It was still an Italian, working-class neighborhood where I grew up. We were talking about the Stonewall Inn and I led us off track. What was that building before it was a bar?
It was a pair of two-story horse stables. Then in 1930, the facade was redone, with brick on the bottom, stucco and flower-box balconies on top, which you see in old photographs. In 1934, it became Bonnie’s Stonewall Inn, a restaurant and bar, which closed in 1964. Shortly after, the gay bar that took over adopted the old name and kept the exterior signage.
A bar for both men and women?
Occasionally women, mostly younger men, some of whom were gender nonconforming. Lesbians patronized various Mafia-run lesbian bars elsewhere in the Village, like the Sea Colony and Kooky’s.
Stonewall is now a landmark but clearly not for its architecture.
Another way to say this is that buildings have lives. When we advocated for the city to designate Stonewall a landmark, I remember a guy speaking up at a public hearing, saying he was in favor of designation, but that we should not forget that Stonewall was in fact a dreary dump.
But as Lillian Faderman, a historian of lesbian history, has put it, Stonewall “sounded the rally for the movement,” leading to the founding of organizations like the Gay Liberation Front, the Gay Activists Alliance, and the Radicalesbians. The Christopher Street Liberation Day march, on the one-year anniversary of Stonewall, became the annual Pride Parade, which now happens in dozens of countries.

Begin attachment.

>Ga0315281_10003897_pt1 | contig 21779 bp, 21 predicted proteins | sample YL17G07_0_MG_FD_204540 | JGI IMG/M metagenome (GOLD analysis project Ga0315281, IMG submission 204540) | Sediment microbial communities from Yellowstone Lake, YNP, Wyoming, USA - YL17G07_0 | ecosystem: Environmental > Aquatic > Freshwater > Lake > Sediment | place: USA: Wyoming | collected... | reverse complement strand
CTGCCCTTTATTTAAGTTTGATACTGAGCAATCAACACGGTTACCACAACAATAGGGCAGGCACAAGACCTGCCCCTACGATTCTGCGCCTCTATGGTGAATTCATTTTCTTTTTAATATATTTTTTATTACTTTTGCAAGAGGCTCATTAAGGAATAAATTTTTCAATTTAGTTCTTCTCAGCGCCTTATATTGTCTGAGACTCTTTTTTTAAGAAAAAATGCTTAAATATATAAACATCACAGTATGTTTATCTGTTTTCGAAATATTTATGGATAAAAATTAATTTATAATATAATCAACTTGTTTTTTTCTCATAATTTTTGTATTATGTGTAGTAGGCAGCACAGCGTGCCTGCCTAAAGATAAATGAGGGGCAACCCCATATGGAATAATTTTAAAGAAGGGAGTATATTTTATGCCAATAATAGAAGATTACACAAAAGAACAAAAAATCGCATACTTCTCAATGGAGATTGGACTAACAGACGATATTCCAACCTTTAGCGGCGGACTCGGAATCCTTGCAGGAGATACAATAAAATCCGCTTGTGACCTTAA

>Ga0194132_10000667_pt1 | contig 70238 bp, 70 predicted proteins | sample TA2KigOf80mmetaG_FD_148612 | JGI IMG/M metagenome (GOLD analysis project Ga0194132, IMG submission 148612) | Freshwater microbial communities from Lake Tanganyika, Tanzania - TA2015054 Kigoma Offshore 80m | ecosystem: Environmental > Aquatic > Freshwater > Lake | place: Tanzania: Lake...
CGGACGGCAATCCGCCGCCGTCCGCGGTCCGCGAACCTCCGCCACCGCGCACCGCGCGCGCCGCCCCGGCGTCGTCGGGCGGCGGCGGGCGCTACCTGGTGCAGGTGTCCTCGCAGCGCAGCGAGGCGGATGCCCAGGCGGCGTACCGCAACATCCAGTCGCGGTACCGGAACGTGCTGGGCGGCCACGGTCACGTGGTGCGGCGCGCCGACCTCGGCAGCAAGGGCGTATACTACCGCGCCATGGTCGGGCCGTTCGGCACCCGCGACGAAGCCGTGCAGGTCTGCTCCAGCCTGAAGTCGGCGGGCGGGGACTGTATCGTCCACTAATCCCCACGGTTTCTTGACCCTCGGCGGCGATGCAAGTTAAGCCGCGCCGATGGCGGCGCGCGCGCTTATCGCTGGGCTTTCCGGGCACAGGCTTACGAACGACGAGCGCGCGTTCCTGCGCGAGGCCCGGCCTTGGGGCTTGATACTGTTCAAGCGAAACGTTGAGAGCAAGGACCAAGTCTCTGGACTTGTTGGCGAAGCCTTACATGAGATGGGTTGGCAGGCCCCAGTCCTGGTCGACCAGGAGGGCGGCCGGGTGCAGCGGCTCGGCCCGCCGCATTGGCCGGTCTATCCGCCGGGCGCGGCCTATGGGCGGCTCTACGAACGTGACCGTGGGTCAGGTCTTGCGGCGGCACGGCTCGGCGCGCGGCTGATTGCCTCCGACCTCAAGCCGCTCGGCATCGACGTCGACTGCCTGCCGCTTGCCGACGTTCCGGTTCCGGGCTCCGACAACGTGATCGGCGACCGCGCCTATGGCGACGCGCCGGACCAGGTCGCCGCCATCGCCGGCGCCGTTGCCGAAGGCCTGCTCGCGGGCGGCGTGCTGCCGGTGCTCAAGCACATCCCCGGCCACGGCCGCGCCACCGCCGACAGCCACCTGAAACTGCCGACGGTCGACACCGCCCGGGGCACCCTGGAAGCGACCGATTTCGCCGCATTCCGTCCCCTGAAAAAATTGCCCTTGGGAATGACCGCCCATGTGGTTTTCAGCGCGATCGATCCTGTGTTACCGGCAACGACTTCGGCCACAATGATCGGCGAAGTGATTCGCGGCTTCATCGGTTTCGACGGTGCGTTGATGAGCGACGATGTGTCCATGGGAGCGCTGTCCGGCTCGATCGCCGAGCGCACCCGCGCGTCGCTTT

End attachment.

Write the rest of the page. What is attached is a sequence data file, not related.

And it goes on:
Just west of Stonewall, I also want to point out 59 Christopher Street, a building that housed the last headquarters of the New York City chapter of the Mattachine Society, an early national gay rights organization — at the time the phrase was “homophile organization” — founded in Los Angeles in 1950. After Stonewall, the Mattachine Society was supplanted by more radical groups, but it was important pre-Stonewall for doing many significant things, as we will see when we get to Julius’ bar, just up the street. I want to stop first at 15 Christopher, where the Oscar Wilde Memorial Bookshop relocated in 1973.